In this 2,000-year-old city at the confluence of three rivers, St. Stephen’s Cathedral is home to Europe’s largest pipe organ with 17,000 pipes. If you plan your visit right, you can catch one of their twice-weekly concerts.
You can also enjoy traditional folk music at German Christmas markets with instruments such as kantel and psaltery. Be sure to try Sengzelten, a local favorite with fresh fruit dipped in chocolate.
CHRISTMAS MARKET IN REGENSBURG, GERMANY
Regensburg’s old town has one of the most romantic Christmas markets. The festival market at Thurn und Taxis Palace looks like something out of a fairy tale.
At the Regensburg Christmas market, the twinkling white and purple lights cast a magical glow on the stalls in the courtyard. Families and friends gather around bonfires, drink mulled wine and have fun together.
CHRISTMAS MARKET IN NEUBURG AN DER DONAUUS, GERMANY
Neuburg and der Donau, with a population of 30,000, enjoys a picturesque location overlooking the Danube. The city’s winding cobbled streets are narrow and lined with neat houses painted in soft pastel colors. The Neuburger Christkindlmarkt in the village square offers the quiet charm of a small town.
CHRISTMAS MARKETS IN OBERSTADION, GERMANY
The nativity scene is a beloved symbol of German Christmas and the town of Oberstadion, with a population of 1500, has an entire nativity scene museum.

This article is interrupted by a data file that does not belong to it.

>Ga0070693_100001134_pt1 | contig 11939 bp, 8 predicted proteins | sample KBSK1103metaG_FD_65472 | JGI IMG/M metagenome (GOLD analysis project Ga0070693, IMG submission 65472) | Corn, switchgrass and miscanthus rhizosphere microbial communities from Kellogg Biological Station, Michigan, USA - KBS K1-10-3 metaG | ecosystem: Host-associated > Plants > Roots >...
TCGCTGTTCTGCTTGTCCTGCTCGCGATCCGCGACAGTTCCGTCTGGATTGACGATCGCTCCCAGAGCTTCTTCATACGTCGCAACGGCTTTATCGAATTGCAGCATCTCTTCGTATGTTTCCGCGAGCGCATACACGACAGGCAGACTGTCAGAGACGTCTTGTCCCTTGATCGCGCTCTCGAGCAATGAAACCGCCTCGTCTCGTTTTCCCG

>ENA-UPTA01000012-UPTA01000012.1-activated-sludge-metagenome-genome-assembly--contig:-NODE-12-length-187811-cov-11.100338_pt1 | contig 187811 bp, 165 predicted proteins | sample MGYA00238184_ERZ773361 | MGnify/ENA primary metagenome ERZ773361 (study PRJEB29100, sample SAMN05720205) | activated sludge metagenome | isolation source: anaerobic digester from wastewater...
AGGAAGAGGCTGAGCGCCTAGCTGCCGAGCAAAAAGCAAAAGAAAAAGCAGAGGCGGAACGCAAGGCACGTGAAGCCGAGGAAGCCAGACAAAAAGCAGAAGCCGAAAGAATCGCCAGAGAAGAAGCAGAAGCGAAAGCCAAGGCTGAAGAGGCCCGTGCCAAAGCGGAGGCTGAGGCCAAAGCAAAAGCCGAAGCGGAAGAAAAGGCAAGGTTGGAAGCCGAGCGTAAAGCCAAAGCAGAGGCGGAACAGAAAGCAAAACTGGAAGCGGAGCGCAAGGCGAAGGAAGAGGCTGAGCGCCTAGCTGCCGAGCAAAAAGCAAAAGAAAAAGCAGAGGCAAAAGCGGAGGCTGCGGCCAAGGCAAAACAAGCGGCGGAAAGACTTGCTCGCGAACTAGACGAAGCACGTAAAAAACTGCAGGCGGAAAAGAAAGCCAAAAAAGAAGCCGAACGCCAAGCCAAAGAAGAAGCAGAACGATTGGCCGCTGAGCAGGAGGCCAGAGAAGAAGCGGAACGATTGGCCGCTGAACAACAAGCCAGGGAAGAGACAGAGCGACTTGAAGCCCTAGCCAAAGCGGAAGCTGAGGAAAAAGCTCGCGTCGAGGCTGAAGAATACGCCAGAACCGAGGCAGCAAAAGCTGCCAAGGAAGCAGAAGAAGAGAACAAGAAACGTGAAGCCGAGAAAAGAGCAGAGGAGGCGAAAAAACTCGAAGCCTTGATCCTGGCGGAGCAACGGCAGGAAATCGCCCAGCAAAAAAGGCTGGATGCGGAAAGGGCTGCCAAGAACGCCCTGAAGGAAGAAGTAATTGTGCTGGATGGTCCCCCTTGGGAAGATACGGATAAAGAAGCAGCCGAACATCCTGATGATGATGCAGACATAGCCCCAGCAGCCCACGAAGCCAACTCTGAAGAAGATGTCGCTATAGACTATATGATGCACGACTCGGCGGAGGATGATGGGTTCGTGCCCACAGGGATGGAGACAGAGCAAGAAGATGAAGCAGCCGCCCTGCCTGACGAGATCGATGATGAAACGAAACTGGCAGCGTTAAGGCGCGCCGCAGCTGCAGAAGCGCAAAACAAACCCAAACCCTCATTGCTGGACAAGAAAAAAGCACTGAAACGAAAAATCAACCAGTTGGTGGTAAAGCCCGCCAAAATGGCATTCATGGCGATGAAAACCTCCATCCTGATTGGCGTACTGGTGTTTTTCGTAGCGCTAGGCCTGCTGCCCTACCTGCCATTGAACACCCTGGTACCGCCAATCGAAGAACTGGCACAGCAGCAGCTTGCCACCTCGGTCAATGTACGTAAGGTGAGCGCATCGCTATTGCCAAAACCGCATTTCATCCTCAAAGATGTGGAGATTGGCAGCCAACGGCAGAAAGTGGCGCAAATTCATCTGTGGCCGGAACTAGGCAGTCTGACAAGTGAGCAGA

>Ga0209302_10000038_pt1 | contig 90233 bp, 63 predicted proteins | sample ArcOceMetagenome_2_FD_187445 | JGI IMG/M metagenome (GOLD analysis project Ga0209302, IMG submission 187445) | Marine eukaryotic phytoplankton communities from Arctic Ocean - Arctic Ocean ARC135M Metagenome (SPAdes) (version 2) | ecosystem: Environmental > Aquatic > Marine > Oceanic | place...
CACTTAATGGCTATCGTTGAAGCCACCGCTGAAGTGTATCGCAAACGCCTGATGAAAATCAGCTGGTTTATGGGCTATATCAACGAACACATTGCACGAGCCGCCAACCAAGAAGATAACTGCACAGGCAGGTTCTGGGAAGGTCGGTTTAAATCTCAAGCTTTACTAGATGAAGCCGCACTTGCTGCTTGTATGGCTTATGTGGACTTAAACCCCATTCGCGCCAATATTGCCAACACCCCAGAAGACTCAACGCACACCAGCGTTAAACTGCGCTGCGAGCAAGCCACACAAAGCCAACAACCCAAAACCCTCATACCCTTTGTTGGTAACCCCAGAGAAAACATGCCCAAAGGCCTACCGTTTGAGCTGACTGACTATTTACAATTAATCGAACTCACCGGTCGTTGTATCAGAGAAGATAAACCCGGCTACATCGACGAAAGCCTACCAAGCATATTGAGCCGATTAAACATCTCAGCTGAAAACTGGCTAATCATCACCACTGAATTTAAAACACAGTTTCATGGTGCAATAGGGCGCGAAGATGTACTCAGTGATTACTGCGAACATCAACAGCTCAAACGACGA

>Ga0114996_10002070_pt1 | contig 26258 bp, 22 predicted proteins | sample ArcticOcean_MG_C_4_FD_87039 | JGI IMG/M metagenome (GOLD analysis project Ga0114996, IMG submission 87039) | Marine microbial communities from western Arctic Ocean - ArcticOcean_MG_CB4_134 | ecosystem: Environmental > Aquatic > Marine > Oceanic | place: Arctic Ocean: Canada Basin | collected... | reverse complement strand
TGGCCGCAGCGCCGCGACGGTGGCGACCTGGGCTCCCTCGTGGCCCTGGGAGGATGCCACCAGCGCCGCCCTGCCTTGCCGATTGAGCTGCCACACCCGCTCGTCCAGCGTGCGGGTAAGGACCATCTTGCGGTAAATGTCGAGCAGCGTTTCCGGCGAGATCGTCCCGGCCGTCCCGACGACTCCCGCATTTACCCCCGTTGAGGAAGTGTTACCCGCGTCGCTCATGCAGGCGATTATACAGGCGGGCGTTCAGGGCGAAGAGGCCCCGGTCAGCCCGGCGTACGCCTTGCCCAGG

The museum is located in a barn from 1612 and has more than 160 nativity scenes. The oldest kindergarten in the Nativity Scene Museum dates back to 1850. There is a small Christmas market in the Oberstadion.
CHRISTMAS MARKETS IN ULMS, GERMANY
The sister cities of Ulm and New Ulm are on the other side of the Danube. Everyone has their own Christmas market in their own style.
Ulm’s Christmas market is large, with row after row of narrow cobbled streets lined with lit stalls selling everything from decorated chocolates to sweaters. During normal times, the market receives over a million visitors during the season.
CHRISTMAS MARKET in Nuremberg, GERMANY
The Nuremberg Christmas Market is perhaps the most famous. The hotel is located on the village square and has a lively medieval atmosphere.
Nuremberg was once an important stop on the historic spice route, where merchants transported spices like ginger and cinnamon from far and wide. Perhaps that’s why the city is famous for its gingerbread.
Buy delicious Nuremberg bratwurst, hot mulled wine and Nuremberg Lebkuchen for the perfect Christmas market dinner. Christmas is something special in Germany and a visit to the Christmas markets is the perfect way to celebrate the season.
BOOK THIS TRIP
Start planning your holiday trip to Germany, Austria and Hungary today. Get geared up with insider information on transportation, hotel and VRBO accommodations, local restaurants, and more from TripAdvisor and Travelocity.
Find the best deals on flights, train tickets and holiday packages on OMIO Travel.
Don’t forget to travel with reliable, spacious and stylish luggage. Pack your bags and get even more space for shopping with the premium suitcase AWAY bags.